For his part, Rep. Gregorio “Kilili” Sablan, the CNMI’s delegate to the U.S. Congress, introduced H.R. 1420 to modify the “exit” requirement for CW-1 workers. The bill has been referred to the U.S. House Committee on Natural Resources and Judiciary.
Juanito Montano Jr., who has been a contract worker on Saipan since 2006, expressed concerns about the possibly long wait for the CW-1 processing. Ideally, he said, it would be more convenient if workers are allowed to exit after, not before, the CW-1 visa processing and approval.
Marcelo Masilungan, a businessman and leader of the Filipino community on Saipan, is hoping for the suspension of the “touchback” provision. He noted that the CNMI situation has changed since the rule was adopted. "The economic conditions today is different from 2018. Another study should be done,” he said, suggesting that the “touchback” rule be postponed for another three years.
Local employers said there are not enough U.S. workers for certain jobs in the CNMI. The local labor department reported that the workers' exodus is likely to leave a huge labor gap in the areas of health, human services and construction.
The CNMI controlled its own labor and immigration until the federal government implemented the Consolidated Natural Resources Act of 2008, which extended federal immigration law to the Commonwealth as a result of reported labor abuses in the garment industry.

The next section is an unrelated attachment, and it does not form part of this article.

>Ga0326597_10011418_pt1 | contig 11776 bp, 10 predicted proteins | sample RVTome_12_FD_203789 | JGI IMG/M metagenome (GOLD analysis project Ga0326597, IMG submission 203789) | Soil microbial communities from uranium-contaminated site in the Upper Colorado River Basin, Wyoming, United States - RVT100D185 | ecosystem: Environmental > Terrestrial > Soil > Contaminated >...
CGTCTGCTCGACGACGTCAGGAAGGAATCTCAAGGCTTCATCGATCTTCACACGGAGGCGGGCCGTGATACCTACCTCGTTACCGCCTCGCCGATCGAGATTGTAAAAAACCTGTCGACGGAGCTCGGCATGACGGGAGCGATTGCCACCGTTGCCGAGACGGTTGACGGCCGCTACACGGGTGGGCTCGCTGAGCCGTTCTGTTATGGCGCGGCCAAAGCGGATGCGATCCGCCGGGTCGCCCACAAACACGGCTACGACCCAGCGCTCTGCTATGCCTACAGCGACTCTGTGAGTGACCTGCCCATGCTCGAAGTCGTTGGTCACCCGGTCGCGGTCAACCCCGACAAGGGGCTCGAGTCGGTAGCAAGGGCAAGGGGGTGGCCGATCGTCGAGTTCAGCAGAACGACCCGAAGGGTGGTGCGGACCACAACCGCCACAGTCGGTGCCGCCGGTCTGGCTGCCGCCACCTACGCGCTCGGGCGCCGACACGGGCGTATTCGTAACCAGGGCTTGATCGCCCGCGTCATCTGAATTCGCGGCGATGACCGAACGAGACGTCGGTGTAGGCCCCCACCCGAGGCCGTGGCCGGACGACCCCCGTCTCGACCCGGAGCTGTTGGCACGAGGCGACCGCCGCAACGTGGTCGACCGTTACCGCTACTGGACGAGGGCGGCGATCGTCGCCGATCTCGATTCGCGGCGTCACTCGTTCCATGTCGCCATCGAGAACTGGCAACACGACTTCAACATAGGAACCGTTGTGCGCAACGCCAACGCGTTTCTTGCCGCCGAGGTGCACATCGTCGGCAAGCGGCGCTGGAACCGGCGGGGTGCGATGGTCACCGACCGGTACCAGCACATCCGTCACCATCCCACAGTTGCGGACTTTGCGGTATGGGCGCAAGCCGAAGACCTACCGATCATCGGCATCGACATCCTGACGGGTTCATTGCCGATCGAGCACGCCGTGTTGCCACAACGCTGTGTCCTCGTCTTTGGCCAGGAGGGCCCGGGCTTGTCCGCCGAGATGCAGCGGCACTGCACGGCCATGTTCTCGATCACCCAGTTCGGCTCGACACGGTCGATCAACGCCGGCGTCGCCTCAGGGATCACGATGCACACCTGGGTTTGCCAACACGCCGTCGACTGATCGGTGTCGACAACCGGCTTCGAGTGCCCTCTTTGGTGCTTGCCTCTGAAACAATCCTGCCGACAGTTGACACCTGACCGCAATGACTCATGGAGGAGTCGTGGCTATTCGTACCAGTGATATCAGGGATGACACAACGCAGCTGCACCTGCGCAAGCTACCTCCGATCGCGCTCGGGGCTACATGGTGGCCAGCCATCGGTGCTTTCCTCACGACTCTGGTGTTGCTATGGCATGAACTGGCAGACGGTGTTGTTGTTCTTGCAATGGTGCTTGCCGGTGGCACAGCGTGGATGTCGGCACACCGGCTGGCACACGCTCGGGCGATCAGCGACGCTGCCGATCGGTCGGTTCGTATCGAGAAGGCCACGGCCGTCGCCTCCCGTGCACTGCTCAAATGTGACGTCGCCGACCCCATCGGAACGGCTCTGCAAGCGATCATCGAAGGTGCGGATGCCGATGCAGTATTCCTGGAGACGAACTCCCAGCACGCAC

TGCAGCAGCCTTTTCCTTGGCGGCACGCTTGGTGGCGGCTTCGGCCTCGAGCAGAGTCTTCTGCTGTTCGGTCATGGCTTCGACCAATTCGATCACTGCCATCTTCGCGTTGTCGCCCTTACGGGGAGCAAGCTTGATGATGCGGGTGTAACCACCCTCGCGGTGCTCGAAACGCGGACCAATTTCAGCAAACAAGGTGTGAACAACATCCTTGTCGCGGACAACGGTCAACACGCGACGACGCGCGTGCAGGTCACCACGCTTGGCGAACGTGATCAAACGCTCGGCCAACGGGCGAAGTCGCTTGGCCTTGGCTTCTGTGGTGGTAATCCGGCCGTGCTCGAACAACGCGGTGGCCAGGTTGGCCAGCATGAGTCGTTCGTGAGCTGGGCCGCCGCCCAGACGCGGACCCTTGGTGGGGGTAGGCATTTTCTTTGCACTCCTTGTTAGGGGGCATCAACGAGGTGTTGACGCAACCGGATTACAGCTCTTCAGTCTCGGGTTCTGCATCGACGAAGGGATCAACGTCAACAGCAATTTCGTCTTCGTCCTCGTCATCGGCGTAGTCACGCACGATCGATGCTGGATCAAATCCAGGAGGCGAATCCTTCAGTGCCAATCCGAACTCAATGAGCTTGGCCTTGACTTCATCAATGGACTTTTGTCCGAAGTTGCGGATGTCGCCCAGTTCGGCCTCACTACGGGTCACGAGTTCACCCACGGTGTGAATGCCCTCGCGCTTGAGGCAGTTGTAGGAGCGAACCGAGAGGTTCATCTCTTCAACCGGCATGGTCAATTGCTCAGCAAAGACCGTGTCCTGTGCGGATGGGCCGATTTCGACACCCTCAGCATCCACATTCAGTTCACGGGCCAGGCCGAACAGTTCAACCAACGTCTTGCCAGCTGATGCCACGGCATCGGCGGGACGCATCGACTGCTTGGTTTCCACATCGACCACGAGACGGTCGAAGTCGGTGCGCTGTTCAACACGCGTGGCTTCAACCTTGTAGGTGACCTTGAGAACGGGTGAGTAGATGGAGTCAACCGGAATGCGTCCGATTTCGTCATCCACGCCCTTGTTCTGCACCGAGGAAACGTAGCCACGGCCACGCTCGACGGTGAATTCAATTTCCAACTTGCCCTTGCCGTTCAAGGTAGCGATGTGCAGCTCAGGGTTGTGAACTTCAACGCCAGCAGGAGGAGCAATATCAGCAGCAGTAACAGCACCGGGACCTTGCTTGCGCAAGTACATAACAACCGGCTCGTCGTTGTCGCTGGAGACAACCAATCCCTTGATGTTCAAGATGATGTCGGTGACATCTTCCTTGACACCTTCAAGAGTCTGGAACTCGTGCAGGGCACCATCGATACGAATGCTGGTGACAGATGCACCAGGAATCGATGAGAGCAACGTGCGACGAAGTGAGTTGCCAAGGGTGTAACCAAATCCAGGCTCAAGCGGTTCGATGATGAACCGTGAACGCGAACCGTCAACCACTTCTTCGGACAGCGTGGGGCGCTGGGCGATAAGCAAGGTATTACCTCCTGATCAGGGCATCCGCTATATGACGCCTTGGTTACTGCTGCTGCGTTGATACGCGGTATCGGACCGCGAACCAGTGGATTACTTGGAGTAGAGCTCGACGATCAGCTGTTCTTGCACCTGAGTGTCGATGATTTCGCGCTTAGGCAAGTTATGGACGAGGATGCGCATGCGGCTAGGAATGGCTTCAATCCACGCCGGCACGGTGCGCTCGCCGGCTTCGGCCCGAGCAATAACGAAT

According to GAO’s report last year, the number of CW-1 permits approved by U.S. Citizenship and Immigration Services dropped from a high of 13,685 in 2017 to 5,365 in 2021. U.S. workers made up about half of the workforce in 2016 but rose to 59 percent in 2020, due in part to the Northern Marianas Long-term Legal Residents Act of June 2019 that allowed foreign workers with employment visas who met certain qualifications to become long-term residents of the CNMI. The size of the islands’ overall workforce grew from 2016 to 2017 before contracting by about 2,000 workers in 2018, and dropping by more than 5,000 workers from 2016 to 2020.
The CNMI’s labor situation experienced a series of setbacks in prior years. At the height of the Covid-19 pandemic, the federal government suspended labor imports.
In 2019, the U.S. Department of Homeland Security imposed a labor ban on the Philippines— the CNMI’s main source of labor— citing the country’s high rate of visa abuse and high volume of human trafficking. The CNMI at the time was in rehabilitation mode, rebuilding houses and repairing facilities damaged by a series of typhoons that plowed through Saipan, Tinian and Rota. The federal government lifted the ban in 2021 after the Department of Defense acknowledged the extreme labor shortages in the CNMI and Guam, where the military is reinforcing its presence.
In August last year, Tinian business owners called for the repeal of the CNRA. A survey showed that a majority of business owners believed that the federal government “has failed the businesses of the CNMI” and that “long-term foreign workers have earned the right to be given unconditional permanent CW status due to their years of service.”